By opening fewer stores you decrease costs in renting real estate, distributing products to your stores, and hiring employees for every location in every area you’re operating in. When you sum up all the pros and cons, profit margins online are much higher than offline. This gives an online store more flexibility in profit margins and sharing revenue with affiliates.
The customers that come from affiliates are customers that probably wouldn’t have found your product or service by themselves even with your own marketing efforts. The incentive to make a purchase has been optimized by the affiliate. These are warm leads that have a much higher rate of converting into sales than your webshop’s usual traffic. The affiliate has basically turned a lead into a sale for you already.
To the affiliate and customer, the webshop is nothing more than the checkout part of that sale. Sales from affiliated websites are mostly a stream of new customers and new sales on top of your normal traffic.
For an advertiser, marketing is really expensive, so why shouldn’t you let other people do marketing for you for free? Next to running your marketing, affiliates have different ideas, experiences, and insights in how to sell your product. This results in more creativity in marketing your product or service in general.
Who should look into finding affiliate marketing partners?
On the affiliate side of things, if you can get your own customers to buy products or services you don’t sell yourself, you’re a perfect match for this model.
If your website has an expertise in various industries, an affiliate link to buy products related to your site can help add value for your customers and drive sales. Fashion sites might add links to buying outfits rather than just listing them, while community sites may add links to event tickets.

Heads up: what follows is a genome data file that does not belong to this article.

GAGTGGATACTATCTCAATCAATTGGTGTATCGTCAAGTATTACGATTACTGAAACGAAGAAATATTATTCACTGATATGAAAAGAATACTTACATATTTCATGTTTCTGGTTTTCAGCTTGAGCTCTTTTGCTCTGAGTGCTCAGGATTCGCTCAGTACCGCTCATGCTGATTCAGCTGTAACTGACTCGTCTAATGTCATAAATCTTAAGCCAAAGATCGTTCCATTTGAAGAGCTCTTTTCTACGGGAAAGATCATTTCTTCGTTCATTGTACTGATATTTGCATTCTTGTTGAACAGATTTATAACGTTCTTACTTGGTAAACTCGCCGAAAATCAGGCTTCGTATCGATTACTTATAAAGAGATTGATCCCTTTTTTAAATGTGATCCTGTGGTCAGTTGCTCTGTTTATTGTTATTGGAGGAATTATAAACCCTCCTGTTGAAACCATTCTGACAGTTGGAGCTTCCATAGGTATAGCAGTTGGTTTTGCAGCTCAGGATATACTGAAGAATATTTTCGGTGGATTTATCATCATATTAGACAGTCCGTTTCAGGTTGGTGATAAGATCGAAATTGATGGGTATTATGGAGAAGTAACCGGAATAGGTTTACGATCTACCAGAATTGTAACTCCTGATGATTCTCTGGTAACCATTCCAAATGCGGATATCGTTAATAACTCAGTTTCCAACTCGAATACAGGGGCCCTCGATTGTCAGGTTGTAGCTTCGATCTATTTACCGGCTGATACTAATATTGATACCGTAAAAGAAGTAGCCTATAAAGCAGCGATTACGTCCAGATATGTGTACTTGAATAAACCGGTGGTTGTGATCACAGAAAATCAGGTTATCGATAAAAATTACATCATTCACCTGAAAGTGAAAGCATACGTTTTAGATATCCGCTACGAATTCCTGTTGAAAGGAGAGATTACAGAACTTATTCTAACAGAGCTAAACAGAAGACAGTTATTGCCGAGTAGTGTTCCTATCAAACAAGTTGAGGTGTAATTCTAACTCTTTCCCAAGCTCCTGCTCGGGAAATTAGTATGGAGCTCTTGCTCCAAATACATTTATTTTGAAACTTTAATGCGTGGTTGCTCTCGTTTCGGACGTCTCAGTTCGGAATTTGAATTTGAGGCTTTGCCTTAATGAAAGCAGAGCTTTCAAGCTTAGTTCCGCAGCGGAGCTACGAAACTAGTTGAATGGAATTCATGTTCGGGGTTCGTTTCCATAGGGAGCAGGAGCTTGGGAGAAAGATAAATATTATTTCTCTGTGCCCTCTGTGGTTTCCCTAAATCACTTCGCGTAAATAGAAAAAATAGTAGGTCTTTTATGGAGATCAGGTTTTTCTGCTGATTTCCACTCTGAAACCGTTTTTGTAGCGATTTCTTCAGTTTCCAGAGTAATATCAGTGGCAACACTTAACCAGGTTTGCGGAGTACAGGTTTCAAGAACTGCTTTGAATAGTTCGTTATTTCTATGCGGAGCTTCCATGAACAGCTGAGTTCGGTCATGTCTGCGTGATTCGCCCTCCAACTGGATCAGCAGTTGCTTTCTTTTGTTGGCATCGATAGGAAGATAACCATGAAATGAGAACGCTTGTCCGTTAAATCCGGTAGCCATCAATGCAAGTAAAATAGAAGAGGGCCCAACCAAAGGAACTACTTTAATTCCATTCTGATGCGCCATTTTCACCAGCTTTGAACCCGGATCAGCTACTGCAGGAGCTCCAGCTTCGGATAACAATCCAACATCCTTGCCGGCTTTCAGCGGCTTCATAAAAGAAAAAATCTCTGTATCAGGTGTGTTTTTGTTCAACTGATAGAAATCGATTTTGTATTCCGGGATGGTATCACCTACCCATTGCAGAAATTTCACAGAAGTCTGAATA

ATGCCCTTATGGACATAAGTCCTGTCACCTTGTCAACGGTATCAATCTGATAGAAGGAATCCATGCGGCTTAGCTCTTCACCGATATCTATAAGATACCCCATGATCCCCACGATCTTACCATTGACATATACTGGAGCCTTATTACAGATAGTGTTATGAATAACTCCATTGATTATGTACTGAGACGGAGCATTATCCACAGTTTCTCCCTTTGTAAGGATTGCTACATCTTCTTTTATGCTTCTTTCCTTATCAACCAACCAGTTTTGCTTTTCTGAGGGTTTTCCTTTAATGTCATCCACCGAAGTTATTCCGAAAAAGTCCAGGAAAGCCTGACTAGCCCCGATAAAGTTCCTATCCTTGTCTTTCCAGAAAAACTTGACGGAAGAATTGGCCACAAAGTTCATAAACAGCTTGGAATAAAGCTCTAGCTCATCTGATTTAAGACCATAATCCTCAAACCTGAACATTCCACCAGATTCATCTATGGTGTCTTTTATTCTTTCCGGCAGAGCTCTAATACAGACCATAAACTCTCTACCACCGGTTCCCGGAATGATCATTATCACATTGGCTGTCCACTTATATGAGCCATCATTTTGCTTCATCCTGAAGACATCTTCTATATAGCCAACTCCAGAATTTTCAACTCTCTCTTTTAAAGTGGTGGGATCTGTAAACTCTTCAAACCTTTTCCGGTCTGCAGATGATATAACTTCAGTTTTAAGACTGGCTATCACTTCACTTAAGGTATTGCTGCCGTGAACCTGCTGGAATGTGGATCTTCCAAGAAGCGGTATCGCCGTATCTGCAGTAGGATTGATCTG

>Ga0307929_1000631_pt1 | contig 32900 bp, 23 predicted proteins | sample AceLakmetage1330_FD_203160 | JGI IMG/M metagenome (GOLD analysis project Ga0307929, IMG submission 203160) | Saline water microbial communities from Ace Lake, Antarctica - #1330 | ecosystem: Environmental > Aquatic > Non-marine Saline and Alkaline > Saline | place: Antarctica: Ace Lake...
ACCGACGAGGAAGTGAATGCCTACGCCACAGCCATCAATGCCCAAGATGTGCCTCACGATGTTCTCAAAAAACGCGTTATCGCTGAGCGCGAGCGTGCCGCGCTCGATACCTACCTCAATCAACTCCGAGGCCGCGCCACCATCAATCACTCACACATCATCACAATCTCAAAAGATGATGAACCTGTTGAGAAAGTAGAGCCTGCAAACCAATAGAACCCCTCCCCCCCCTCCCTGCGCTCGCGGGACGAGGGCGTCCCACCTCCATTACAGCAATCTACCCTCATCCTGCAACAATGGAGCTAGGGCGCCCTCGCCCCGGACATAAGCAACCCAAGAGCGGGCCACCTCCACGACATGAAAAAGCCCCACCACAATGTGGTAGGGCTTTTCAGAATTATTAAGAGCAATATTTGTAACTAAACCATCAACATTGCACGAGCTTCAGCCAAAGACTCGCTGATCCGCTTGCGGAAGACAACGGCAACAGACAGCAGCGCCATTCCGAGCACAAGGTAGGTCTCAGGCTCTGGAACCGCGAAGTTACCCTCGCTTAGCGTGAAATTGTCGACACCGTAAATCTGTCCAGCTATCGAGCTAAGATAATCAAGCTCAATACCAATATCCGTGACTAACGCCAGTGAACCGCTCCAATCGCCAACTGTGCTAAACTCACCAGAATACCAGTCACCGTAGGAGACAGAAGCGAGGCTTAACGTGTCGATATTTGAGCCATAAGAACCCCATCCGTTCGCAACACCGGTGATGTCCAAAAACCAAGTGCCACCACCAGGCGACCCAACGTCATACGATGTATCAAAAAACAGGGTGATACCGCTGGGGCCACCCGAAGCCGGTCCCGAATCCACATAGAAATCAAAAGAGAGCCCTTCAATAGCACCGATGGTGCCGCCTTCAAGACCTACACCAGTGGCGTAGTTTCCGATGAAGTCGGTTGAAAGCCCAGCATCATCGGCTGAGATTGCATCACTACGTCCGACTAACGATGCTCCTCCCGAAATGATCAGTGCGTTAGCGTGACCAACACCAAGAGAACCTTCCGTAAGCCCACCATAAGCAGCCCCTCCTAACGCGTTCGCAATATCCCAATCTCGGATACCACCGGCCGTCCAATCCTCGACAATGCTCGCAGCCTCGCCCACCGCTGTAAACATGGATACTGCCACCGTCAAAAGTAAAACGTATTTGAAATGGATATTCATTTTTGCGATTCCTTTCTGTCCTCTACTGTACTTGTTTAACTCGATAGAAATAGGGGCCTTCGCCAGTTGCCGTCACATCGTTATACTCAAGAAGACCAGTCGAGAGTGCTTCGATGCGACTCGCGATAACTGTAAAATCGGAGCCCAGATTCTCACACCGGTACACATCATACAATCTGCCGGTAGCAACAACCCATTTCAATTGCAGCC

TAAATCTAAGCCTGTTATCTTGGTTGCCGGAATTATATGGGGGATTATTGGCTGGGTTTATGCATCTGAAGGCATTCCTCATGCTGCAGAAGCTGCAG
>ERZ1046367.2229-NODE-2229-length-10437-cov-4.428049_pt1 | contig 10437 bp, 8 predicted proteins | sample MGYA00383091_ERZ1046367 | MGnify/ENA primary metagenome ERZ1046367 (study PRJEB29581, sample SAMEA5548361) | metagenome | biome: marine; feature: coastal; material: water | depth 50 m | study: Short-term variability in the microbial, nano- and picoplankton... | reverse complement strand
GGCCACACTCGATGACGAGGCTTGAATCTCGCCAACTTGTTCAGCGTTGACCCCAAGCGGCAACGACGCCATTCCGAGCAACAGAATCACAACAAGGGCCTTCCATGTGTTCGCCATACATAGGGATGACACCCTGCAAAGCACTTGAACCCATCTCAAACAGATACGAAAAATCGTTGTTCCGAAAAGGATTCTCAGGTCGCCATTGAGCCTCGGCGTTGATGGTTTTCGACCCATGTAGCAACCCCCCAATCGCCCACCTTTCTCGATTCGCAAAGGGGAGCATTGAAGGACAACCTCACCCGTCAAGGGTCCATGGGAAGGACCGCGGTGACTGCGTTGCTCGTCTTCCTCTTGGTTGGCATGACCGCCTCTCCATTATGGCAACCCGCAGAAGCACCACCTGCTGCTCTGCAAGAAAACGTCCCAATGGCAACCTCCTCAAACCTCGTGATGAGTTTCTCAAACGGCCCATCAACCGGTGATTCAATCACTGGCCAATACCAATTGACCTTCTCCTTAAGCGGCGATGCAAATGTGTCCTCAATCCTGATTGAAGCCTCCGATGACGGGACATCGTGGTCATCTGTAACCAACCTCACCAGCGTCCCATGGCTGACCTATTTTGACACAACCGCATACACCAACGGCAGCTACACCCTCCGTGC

Almost any industry and benefit from affiliate links because it adds value to your user experience, since they won’t have to Google where to buy the product themselves. When your customers are reading about a product or service, you can assume they are interested in the product at that time and they might be interested in buying it.
How do I get into contact with potential affiliates?
There are a lot of affiliate marketing networks that allow both advertisers and affiliates to find each other. Next to finding partners, affiliate marketing networks also do the technical part of tracking leads, so you don’t have to implement this into your website yourself.
Most affiliate networks offer something that’s called datafeeds, which is like a product search engine of affiliated advertisers so you can easily find products and get affiliate links. Major webshops like Amazon also have their own affiliate program which you can sign up for, while parties like VigLink and Skimlinks help aggregate affiliate programs.
Hopefully this method helps you find a solution to driving your revenue while benefiting customers who would otherwise never have found your company on their own.
Image credit: JMiks/Shutterstock
Get the TNW newsletter
Get the most important tech news in your inbox each week.